HARD BOILED FICTION: A NARRATIVE TECHNIQUE ABSTRACT Had boiled fiction is an American literary style, commonly associated with detective fiction. It follows a tough unsentimental style of writing that brought a new tone of earthy realism or naturalism to the field of detective fiction. Hard boiled fiction used graphic sex and violence, vivid but often sordid urban background, and first paced, slangy dialogues. Hardboiled science fiction is a genre that blends noir with an American style detective fiction, within a much defined boundary. Born in America during the 1920s, hard-boiled fiction owes its enduring literary style to three writers: Dashiell Hammett, Raymond Chandler and James M. Cain.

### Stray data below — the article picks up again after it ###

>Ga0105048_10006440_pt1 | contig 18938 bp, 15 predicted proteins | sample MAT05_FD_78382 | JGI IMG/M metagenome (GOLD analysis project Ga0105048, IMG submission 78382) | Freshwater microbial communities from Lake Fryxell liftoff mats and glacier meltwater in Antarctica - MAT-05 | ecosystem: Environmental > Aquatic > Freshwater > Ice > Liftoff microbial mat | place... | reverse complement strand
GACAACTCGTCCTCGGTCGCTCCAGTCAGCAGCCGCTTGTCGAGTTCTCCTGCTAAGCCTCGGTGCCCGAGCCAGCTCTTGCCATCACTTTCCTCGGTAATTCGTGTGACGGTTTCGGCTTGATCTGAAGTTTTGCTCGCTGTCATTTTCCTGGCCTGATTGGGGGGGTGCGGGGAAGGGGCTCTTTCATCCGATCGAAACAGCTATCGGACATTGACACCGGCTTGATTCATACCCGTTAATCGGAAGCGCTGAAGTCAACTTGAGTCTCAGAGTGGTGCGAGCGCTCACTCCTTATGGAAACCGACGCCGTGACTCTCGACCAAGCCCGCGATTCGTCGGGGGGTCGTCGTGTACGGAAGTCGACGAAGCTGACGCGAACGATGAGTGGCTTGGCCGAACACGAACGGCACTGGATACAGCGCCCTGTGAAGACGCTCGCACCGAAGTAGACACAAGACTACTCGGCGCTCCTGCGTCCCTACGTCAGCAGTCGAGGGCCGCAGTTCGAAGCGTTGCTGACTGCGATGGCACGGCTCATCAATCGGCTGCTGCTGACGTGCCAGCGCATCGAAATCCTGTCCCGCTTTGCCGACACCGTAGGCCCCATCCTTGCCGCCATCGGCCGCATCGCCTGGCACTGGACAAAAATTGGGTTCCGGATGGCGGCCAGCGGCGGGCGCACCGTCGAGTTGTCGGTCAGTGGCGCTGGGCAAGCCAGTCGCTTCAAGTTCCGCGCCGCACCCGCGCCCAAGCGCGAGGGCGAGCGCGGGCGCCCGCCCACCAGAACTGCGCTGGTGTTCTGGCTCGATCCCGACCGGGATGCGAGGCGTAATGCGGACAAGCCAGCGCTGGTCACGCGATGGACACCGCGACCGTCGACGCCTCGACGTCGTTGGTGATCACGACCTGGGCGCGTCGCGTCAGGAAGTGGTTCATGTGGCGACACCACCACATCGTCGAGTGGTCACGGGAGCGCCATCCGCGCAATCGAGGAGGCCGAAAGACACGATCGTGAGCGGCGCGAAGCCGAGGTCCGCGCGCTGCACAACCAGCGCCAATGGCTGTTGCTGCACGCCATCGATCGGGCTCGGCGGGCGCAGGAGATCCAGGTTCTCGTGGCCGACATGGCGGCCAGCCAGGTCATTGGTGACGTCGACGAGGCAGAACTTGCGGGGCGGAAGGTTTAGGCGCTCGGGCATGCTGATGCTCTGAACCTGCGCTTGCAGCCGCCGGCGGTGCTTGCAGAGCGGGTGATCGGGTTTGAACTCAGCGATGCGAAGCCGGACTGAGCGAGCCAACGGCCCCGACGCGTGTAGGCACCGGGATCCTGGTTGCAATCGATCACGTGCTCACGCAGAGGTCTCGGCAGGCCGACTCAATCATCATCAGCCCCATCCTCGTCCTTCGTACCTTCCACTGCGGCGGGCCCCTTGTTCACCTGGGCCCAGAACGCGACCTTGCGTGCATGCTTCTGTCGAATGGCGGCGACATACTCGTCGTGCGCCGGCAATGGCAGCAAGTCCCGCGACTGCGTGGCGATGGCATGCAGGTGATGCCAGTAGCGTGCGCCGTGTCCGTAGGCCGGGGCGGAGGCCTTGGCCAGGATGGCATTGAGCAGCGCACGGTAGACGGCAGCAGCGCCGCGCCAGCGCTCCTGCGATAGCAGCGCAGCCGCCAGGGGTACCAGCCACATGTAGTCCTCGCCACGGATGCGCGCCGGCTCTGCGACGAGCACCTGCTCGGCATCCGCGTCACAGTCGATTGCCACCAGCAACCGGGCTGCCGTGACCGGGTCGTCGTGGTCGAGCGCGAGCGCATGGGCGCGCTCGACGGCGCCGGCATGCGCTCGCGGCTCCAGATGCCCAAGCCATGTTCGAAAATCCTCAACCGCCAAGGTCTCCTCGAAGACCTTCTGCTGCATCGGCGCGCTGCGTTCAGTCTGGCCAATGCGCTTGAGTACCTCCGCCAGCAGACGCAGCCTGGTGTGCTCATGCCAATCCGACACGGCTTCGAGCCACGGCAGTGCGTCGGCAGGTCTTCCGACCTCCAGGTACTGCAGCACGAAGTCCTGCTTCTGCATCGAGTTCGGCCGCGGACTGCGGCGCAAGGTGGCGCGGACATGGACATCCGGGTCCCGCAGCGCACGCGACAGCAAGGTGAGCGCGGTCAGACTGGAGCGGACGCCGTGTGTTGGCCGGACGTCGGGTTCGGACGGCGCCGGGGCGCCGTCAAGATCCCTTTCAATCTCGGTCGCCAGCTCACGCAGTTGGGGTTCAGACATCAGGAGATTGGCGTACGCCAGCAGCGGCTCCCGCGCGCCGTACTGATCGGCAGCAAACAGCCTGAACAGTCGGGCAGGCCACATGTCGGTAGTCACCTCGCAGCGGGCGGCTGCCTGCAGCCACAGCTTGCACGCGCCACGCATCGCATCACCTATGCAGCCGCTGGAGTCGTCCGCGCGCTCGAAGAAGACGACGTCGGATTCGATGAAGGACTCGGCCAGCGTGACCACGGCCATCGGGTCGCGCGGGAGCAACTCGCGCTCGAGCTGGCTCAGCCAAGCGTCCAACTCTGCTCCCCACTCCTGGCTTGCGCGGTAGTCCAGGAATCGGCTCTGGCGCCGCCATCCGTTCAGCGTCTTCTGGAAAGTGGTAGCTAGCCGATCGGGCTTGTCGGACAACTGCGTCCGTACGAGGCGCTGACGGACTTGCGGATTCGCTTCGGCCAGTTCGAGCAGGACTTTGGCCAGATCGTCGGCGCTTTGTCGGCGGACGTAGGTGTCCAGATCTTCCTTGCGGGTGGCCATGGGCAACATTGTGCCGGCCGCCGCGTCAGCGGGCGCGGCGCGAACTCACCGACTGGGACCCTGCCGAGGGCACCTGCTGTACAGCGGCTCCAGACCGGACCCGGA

Sung-hune, Kang Eleanor Surridge English 11 HL 30 November 2015 Embodiment of language in dystopia Dystopian novels presents to the readers of an unpleasant society, in which is often convinced to be utopian and authors take in consideration of many factors to construct a dystopian novel. Most often, the authors of future dystopian novels exert themselves to using factors such as satire in which, draws the readers to think about their society in contrast to the novel. In presenting such satirical aspect, language becomes a key factor that emphasizes what the author may illustrate. In the future dystopian novel ‘1984’ by George Orwell and ‘Oryx and Crake’ by Margaret Atwood makes significant use of such language and their role, presenting the satirical aspects of a dystopian novel. The two dystopian novels ‘1984’ and ‘Oryx and Crake’ illustrates relevant factors of language employed in our society, purposed to manipulate the population as a satirical aspect.